The two main types you will come across are Ceremonial and Culinary. Some people think that culinary is just an inferior version of the hallowed ceremonial. But the differences are really in the uses. You can get a rubbish ceremonial, as you can get a high-quality culinary.
Culinary matcha is often lighter in colour compared to ceremonial. Also called cooking grade, this matcha is made to use with other ingredients. It is strong and bitter, holding up well in smoothies, chocolates, baking, popcorn and just about anything you can think of. It is not a subtle form, but it does “play well with others.” You will not be able to see the colour until you open the tin or foil packet but know that yellow-green rather than blue green usually means it is culinary grade. This type needs sweetening if it is used in drinks, such as hot tea, smoothies and lattes. It is the most popular type in the US.
Ceremonial grade is the only kind that is used in Japanese tea ceremonies. It is grassy-sweet and mild compared to culinary matcha, needing no sweetener to make it palatable to Western tastebuds. It also is often at least triple the price. And you need to use 3-4 times the amount when adding it to recipes. Usually. There are always differences between processors and batches. I tend to like my matcha subtle so I stick with ceremonial for all purposes, adding a bit more if needed. I can always tell when I’m out and having a matcha latte when they have used culinary rather than pricier ceremonial. It is too strong for my liking. I think this is because we expect to see a vivid green so they add more of the culinary to try and achieve this aesthetic. Just no.
Another little word of wisdom is about packaging. Foil packets in the tin are often a sign of a better product as this really protects the matcha until the foil is scissored open and you decant it into the storage tin. I can’t recall a tin of loose matcha, or plastic/paper pouch that was any match for matcha that comes sealed in foil.
Use either grade in this Matcha Guacamole recipe. I would start with the amount stated and adjust upward if needed. I’ve written it for culinary grade as this is the most affordable and most commonly available in shops. I buy (Amazon affiliate link) ceremonial grade organic Kineta brand online. Love, love, love this stuff. I’ve tried countless brands and I’m sticking with this one for the foreseeable.
This blog is peppered with recipe using avocados and matcha green tea. My recipe index needs an overhaul but if you can bear it, have a mosey around. Or click here on avocado recipes and/or matcha recipes to refine the search.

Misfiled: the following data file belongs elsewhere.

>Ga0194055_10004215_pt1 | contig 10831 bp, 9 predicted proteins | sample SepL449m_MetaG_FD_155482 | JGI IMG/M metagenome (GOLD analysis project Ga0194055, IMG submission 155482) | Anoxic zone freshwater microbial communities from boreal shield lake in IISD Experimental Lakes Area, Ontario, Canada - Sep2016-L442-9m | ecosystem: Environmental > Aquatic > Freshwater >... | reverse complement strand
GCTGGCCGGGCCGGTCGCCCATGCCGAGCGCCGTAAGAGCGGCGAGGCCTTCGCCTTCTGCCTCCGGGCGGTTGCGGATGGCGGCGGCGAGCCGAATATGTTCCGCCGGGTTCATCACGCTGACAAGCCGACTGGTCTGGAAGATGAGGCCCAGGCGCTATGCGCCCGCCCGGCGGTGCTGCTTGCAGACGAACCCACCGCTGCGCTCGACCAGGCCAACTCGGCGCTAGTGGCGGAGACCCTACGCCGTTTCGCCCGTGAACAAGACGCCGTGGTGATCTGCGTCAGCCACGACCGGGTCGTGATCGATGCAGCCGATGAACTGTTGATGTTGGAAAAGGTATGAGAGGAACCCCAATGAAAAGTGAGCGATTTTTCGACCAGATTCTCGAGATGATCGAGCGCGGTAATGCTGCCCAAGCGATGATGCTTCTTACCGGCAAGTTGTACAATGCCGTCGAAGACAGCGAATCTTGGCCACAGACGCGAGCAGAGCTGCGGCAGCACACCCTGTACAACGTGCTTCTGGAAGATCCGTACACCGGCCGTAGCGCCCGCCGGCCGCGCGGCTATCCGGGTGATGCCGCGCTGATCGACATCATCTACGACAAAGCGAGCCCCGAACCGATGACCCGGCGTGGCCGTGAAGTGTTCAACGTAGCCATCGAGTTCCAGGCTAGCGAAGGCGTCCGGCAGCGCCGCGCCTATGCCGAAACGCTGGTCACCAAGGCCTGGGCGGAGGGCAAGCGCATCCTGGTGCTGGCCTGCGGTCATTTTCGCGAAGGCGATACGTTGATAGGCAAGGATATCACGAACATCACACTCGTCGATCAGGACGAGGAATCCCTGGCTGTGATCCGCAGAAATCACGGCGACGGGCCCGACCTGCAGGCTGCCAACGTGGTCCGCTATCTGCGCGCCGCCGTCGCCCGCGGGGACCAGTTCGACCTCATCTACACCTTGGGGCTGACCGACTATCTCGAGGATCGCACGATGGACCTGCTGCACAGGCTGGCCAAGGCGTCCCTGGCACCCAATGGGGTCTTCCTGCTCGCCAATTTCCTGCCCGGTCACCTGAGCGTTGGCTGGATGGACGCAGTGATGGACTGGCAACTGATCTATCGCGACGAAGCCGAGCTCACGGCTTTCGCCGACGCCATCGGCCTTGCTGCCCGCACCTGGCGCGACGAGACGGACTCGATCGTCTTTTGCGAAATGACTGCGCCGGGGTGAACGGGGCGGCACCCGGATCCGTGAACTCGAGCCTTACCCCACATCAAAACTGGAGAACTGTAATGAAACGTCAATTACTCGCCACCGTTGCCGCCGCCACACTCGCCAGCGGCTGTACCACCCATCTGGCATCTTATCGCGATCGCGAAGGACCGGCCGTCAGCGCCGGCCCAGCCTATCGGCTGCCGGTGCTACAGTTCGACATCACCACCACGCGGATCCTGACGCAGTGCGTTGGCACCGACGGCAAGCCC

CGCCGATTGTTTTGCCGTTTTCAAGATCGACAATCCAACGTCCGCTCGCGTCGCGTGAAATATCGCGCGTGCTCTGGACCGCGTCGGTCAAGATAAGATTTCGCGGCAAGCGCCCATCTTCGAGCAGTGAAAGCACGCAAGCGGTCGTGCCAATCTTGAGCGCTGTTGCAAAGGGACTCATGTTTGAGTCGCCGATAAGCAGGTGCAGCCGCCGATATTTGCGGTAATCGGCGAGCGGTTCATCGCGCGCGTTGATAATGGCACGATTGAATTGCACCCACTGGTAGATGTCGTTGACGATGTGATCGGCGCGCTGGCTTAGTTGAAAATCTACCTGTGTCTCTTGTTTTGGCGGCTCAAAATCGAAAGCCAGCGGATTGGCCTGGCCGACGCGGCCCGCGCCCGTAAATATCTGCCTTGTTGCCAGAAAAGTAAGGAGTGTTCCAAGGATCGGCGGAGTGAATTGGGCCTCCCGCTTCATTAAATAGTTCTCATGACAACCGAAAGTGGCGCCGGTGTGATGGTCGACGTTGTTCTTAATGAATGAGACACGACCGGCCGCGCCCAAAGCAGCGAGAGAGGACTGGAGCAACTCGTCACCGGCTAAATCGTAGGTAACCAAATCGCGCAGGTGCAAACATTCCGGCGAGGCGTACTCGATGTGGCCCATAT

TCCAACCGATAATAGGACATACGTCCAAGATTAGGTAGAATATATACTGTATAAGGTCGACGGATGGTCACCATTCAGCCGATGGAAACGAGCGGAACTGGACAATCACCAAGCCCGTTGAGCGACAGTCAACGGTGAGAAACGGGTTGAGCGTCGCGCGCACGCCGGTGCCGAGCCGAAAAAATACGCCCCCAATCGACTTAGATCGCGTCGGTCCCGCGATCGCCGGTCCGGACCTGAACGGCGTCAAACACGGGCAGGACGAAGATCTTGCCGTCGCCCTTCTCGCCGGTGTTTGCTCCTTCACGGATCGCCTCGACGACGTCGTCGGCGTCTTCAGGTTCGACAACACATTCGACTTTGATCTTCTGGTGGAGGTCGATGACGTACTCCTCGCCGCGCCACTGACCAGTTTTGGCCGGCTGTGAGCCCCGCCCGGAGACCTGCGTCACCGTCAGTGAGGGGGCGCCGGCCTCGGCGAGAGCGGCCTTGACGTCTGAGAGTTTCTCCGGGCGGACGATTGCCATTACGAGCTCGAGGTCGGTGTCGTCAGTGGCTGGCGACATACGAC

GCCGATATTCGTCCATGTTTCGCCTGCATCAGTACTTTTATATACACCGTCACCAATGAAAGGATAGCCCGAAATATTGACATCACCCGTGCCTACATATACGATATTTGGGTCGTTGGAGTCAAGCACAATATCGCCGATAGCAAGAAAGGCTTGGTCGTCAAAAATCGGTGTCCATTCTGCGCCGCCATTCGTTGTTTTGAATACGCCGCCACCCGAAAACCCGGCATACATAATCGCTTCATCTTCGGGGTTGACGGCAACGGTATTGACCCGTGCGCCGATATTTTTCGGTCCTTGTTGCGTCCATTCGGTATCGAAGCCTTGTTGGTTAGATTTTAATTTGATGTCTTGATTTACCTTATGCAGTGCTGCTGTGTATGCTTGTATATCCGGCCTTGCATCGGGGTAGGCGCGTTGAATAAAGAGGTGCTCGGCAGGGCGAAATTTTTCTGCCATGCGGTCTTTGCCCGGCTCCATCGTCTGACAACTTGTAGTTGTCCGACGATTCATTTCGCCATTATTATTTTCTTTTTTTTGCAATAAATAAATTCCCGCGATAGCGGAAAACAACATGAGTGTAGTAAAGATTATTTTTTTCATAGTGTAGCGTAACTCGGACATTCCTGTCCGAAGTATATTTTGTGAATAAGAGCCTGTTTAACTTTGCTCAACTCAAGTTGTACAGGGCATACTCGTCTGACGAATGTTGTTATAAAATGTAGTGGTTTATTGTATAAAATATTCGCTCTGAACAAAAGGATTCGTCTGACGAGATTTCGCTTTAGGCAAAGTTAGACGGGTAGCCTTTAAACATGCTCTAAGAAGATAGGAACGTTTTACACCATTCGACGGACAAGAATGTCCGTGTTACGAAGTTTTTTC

***So, are you Team Matcha? Which kind do you prefer, and what’s your favourite use for it, beyond drinking it straight.***
Whether on Pinterest, Instagram, Facebook, Twitter or of course here on the blog, I love to see what you do with my recipes, and I welcome your comments, star ratings, tweaks and suggestions on this Matcha Guacamole, and any of my other 600+ recipes.
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Super-green matcha green tea-enhanced guacamole - traditional recipe, but with a superfood twist.
- 2 large avocados ripe
- 2 medium tomatoes ripe
- 1/2 small red onion finely chopped
- 1 jalapeño pepper optional; finely chopped
- 2 tsp matcha tea aka green tea powder - more to taste; see notes
- 1 lime juiced OR lemon; more to taste
- 1 tsp flaky sea salt or 1/2 tsp fine salt
Use a sharp knife to slice the avocados all the way around from stem end to bulbous end. Twist to separate the two halves. Carefully embed the knife into the pit and twist to remove the pit. Scoop out the soft green avocado flesh and pop into a bowl or onto a chopping board; discard the skin and pit.
Mash the avocado with a fork or potato masher then add the remaining ingredients. If you are using a chopping board, mash the avo on the board and scrape into a mixing bowl. If your avocados aren't perfectly ripe, this is often the easiest option to keep the firmer avo from slipping around in a bowl.
Mix well and adjust the taste to your liking. Sometimes a squeeze of lemon - yes, with the lime already in - is a magic ingredient. It really depends on the avocado though.
The ripest avocados are ones that give slightly under pressure and where colour underneath the stem "nub" is beige rather than green.
Feel free to use either "ceremonial" or "culinary" (or if it's not branded as ceremonial) matcha tea. Ceremonial is a higher grade with a more delicate flavour, and is usually a deeper green. But the cheaper culinary type is perfect for this recipe, so if you have it and think it is too bitter to drink, try it in this recipe.
RIPE FOR PINNING!